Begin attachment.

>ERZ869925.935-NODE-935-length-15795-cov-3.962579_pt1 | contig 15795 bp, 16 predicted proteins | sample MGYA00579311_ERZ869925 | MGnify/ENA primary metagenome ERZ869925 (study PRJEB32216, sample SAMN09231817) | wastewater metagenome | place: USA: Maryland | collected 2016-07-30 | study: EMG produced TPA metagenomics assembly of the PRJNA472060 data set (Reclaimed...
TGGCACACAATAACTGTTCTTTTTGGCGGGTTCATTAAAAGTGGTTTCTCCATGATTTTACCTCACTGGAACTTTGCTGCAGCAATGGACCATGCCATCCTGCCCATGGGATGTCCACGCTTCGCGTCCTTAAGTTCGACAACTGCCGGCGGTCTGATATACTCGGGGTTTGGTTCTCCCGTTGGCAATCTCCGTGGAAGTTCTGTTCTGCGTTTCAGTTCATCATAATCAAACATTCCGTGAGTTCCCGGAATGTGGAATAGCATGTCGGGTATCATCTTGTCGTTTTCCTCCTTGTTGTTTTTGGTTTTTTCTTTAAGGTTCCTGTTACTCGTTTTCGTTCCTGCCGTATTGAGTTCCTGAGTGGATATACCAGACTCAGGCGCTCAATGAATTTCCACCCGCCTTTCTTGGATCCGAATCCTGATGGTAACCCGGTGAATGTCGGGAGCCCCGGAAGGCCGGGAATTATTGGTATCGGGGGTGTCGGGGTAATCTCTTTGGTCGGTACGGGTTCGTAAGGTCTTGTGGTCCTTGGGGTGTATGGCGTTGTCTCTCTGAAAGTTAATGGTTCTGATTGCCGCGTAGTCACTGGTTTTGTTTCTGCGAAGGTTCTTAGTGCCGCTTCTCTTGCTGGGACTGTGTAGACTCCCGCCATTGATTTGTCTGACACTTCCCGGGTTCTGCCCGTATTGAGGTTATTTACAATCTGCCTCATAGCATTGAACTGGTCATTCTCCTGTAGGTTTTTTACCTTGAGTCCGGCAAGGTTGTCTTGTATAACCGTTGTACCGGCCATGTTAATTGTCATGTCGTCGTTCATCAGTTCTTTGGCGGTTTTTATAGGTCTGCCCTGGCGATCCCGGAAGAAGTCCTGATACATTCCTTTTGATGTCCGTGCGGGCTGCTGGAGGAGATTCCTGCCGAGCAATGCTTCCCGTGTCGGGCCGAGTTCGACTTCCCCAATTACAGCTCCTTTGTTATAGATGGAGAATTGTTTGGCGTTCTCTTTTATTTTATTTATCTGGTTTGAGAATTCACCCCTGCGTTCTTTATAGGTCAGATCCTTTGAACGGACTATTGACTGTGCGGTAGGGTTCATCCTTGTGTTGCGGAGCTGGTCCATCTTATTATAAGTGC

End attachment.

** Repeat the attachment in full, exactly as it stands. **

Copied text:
>ERZ869925.935-NODE-935-length-15795-cov-3.962579_pt1 | contig 15795 bp, 16 predicted proteins | sample MGYA00579311_ERZ869925 | MGnify/ENA primary metagenome ERZ869925 (study PRJEB32216, sample SAMN09231817) | wastewater metagenome | place: USA: Maryland | collected 2016-07-30 | study: EMG produced TPA metagenomics assembly of the PRJNA472060 data set (Reclaimed...
TGGCACACAATAACTGTTCTTTTTGGCGGGTTCATTAAAAGTGGTTTCTCCATGATTTTACCTCACTGGAACTTTGCTGCAGCAATGGACCATGCCATCCTGCCCATGGGATGTCCACGCTTCGCGTCCTTAAGTTCGACAACTGCCGGCGGTCTGATATACTCGGGGTTTGGTTCTCCCGTTGGCAATCTCCGTGGAAGTTCTGTTCTGCGTTTCAGTTCATCATAATCAAACATTCCGTGAGTTCCCGGAATGTGGAATAGCATGTCGGGTATCATCTTGTCGTTTTCCTCCTTGTTGTTTTTGGTTTTTTCTTTAAGGTTCCTGTTACTCGTTTTCGTTCCTGCCGTATTGAGTTCCTGAGTGGATATACCAGACTCAGGCGCTCAATGAATTTCCACCCGCCTTTCTTGGATCCGAATCCTGATGGTAACCCGGTGAATGTCGGGAGCCCCGGAAGGCCGGGAATTATTGGTATCGGGGGTGTCGGGGTAATCTCTTTGGTCGGTACGGGTTCGTAAGGTCTTGTGGTCCTTGGGGTGTATGGCGTTGTCTCTCTGAAAGTTAATGGTTCTGATTGCCGCGTAGTCACTGGTTTTGTTTCTGCGAAGGTTCTTAGTGCCGCTTCTCTTGCTGGGACTGTGTAGACTCCCGCCATTGATTTGTCTGACACTTCCCGGGTTCTGCCCGTATTGAGGTTATTTACAATCTGCCTCATAGCATTGAACTGGTCATTCTCCTGTAGGTTTTTTACCTTGAGTCCGGCAAGGTTGTCTTGTATAACCGTTGTACCGGCCATGTTAATTGTCATGTCGTCGTTCATCAGTTCTTTGGCGGTTTTTATAGGTCTGCCCTGGCGATCCCGGAAGAAGTCCTGATACATTCCTTTTGATGTCCGTGCGGGCTGCTGGAGGAGATTCCTGCCGAGCAATGCTTCCCGTGTCGGGCCGAGTTCGACTTCCCCAATTACAGCTCCTTTGTTATAGATGGAGAATTGTTTGGCGTTCTCTTTTATTTTATTTATCTGGTTTGAGAATTCACCCCTGCGTTCTTTATAGGTCAGATCCTTTGAACGGACTATTGACTGTGCGGTAGGGTTCATCCTTGTGTTGCGGAGCTGGTCCATCTTATTATAAGTGC